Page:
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Why cattle will never again roam free in the high country

Opinion piece by Phil Ingamells
Printed in the Sunday Age newspaper, October 31, 2010

The Coalition's promise to return cattle grazing to Victoria's high country is a backward move. There are abundant reasons why cattle shouldn't, indeed can't, return to Victoria's Alpine National Park.

The recovery of the high plains since 2005, when grazing licences ended, has been remarkable.

What had become a cow-trampled farmscape is regaining its alpine grandeur, and the newly sealed Bogong High Plains road winds its way through swaths of wildflowers, bringing summer tourism to the Victorian alps.

There is also a safety issue. Unfenced, untended cattle will be a danger to the much-increased traffic on that road: the many kilometres of fencing that once constrained cattle in the park have been removed.

One of the reasons for ending licensed alpine grazing was the damage cattle were causing to the hundreds of mossy peat beds scattered throughout the high country. These remarkable natural systems for distributing water through the seasons have, since grazing stopped, been helped towards recovery by alpine ecologists and thousands of hours of volunteer labour.

Some 60 years of impeccable science helped demonstrate why alpine grazing should end, and it was a courageous, evidence-based decision by the Bracks government to stop the practice in 2005.



Xerochrysum subundulatum (Orange Everlasting) in flower on the high plains after grazing.


Leucochrysum albicans subsp. alpinum (Hoary Sunray)in flower on the high plains after grazing.
Photos: Henrik Wahren

The Coalition, however, seems to be playing with the cattlemen, promising to bring them back to the high country, even though they must know it won't happen.

First, the Coalition, should it win office, is unlikely to gain control of the upper house so it won't be able to change the law to reintroduce the privileged cattlemen's licences.

Instead, they plan to introduce alpine grazing as a fire-retarding management practice.

But science is against them. A comprehensive study after the 2003 fire showed that cattle grazing didn't have any significant impact on either the extent or severity of fire. It seems that shrubs are the main agent for carrying fire in the alps, and cattle don't eat them.

Even the exhaustive Bushfires Royal Commission made no recommendation to reintroduce grazing. And since grazing ended, all Australian mainland alpine national parks (including Kosciuszko, Namadgi and Mount Buffalo) have been given national heritage listing.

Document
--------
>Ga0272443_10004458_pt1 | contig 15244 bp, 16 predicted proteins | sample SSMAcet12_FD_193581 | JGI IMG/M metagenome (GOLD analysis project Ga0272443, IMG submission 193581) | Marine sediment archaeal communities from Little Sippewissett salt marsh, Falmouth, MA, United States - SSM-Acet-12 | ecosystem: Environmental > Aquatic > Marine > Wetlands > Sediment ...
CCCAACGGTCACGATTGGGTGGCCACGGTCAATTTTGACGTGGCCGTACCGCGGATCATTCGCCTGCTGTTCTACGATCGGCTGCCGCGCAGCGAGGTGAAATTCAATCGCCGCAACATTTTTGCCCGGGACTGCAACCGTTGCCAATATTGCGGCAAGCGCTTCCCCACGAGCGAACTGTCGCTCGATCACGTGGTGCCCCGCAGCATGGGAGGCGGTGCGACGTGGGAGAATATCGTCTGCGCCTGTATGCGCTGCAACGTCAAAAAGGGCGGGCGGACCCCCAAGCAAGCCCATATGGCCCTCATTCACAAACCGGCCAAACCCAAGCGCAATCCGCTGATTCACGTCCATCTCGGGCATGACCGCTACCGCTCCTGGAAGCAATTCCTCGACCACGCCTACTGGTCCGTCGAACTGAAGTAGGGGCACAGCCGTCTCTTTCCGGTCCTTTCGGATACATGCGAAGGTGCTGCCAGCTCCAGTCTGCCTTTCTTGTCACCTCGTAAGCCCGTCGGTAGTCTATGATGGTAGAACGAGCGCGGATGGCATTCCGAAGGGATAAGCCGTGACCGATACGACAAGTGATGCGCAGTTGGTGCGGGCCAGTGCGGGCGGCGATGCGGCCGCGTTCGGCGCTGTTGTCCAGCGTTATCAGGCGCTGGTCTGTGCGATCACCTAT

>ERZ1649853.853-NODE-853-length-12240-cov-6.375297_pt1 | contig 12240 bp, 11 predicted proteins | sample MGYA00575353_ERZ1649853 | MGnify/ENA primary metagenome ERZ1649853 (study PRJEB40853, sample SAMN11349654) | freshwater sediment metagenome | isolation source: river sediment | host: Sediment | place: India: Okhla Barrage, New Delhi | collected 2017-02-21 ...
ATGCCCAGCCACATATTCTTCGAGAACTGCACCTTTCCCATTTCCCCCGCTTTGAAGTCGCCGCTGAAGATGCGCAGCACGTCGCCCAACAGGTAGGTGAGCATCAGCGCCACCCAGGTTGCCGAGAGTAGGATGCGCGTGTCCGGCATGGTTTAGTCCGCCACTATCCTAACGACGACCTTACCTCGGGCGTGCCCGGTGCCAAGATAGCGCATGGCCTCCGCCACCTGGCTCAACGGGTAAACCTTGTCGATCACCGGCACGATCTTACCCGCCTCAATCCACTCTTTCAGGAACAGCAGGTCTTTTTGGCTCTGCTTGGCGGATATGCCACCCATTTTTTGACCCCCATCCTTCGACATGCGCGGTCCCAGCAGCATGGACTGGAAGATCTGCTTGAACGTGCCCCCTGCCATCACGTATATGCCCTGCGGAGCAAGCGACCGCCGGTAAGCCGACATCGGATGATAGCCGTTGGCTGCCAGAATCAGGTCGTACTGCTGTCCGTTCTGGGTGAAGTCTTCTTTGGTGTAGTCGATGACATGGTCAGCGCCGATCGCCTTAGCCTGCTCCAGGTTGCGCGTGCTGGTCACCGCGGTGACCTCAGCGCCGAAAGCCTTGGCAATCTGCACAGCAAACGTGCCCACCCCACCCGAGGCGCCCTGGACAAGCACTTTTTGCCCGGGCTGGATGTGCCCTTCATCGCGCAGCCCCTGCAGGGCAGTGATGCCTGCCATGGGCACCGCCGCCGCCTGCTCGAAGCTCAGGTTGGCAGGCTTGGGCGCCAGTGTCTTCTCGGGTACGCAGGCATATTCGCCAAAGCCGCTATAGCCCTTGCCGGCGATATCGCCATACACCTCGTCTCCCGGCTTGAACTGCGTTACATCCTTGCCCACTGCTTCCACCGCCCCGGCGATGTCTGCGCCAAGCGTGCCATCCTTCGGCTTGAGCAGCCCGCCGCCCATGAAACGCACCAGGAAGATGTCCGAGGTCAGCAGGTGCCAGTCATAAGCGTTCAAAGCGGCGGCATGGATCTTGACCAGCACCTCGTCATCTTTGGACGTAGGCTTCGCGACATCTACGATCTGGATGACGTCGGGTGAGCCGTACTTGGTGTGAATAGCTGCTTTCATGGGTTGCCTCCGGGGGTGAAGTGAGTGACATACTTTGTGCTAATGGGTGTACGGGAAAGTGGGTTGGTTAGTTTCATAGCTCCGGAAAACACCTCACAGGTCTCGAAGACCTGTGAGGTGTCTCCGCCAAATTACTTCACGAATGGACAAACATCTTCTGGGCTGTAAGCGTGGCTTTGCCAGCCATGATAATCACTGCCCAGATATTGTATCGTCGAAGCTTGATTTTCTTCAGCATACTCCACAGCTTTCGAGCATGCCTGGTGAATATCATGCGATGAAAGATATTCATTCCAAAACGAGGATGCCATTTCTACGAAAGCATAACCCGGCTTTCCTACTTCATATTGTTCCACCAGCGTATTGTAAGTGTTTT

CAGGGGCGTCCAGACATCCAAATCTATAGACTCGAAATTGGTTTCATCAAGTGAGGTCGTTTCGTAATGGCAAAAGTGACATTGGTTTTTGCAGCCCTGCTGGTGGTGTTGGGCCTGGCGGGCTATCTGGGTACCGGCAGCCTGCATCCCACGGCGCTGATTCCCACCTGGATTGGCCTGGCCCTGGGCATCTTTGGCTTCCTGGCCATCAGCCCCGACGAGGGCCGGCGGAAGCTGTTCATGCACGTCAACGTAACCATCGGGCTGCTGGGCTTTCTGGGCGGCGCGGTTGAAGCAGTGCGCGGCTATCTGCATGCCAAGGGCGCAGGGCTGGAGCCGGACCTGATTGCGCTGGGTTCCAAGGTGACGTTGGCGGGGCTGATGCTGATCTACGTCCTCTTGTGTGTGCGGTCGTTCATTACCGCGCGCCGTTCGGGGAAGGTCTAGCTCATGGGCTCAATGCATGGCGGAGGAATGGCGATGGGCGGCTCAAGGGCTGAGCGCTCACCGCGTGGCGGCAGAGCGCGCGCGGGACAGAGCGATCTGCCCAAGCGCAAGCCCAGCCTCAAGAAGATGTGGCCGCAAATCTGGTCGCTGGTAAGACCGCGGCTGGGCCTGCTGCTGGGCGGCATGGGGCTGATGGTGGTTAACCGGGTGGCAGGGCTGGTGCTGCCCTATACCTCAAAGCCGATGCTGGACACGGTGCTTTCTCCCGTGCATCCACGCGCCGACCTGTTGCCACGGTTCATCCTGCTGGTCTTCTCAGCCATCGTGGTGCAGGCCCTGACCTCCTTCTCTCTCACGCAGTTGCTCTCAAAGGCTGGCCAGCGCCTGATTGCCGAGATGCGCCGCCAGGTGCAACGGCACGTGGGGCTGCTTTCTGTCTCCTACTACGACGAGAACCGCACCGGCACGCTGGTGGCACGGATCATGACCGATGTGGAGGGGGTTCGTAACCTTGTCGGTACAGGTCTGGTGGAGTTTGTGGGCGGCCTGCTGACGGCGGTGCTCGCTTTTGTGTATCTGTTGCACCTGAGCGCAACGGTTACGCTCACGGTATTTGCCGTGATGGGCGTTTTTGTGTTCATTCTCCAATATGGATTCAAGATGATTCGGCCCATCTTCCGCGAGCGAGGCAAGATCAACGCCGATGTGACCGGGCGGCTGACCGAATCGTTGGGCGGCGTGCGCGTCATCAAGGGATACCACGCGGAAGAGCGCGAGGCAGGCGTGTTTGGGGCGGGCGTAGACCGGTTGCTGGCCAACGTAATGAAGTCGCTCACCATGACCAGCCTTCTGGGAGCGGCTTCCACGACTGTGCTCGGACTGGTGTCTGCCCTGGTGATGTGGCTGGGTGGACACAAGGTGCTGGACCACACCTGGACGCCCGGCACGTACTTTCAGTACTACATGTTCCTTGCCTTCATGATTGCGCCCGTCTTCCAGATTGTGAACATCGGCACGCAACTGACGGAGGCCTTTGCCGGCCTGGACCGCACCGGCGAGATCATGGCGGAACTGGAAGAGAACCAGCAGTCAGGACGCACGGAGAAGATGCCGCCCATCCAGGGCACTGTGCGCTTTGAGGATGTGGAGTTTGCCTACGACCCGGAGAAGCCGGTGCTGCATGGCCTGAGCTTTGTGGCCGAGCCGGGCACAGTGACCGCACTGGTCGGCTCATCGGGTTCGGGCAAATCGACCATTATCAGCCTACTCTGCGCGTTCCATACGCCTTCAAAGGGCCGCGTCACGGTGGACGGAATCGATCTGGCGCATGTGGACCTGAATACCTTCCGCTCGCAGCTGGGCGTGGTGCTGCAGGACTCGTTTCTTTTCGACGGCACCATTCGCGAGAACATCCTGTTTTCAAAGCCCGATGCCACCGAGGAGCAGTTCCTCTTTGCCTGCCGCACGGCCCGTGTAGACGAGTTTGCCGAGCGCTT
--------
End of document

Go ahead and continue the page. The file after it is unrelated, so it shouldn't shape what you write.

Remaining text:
National heritage listing gives the park added protection under federal law, the Environment Protection and Biodiversity Conservation Act. And those fragile, ancient, moss-covered peat beds and their associated alpine wetlands have been listed as threatened under that same law.

Any attempt by the Coalition to reintroduce grazing as a management practice would be blocked by the federal government.



Craspedia, or Billy Buttons, flowering abundantly since cattle were removed from the Bogong High Plains.
Photo: Henrik Wahren

Perhaps the Coalition intends to follow ex-Senator Ian Campbell's hare-brained plan. He once proposed to fit cattle with satellite-linked collars that would give them an electric shock whenever they ventured near a wetland, peatbed or any of a number of threatened plants. His bizarre plan would have resulted in panicked cattle suffering random shocks as they wandered the High Plains.

And there is yet another question for the Coalition. How would their proposal be administered? Parks Victoria would have to tender for cattle to be brought to the high country. That means that the cattlemen would have to vie with other locals for the privilege of sending their bovines up the hill.

It's time for a wiser proposal from our leaders, something that would take management of Victoria's precarious 500 million-year-old natural heritage into a secure, science-based future.

Victorians need a promise to seriously invest in the knowledge, expertise and resources required to keep our great natural areas healthy, and free from a growing range of pest plants and animals.

And the Alpine National Park needs a solid commitment to remove the feral, hard-hooved beasts up there, the thousands of horses, pigs and deer trampling and munching their way through areas the cattle didn't always get to, such as the rainforests and wetlands down-slope.

It's a national park, not a paddock.

Phil Ingamells is the manager of the park protection project at the Victorian National Parks Association.


Find out more about Victoria's alpine parks.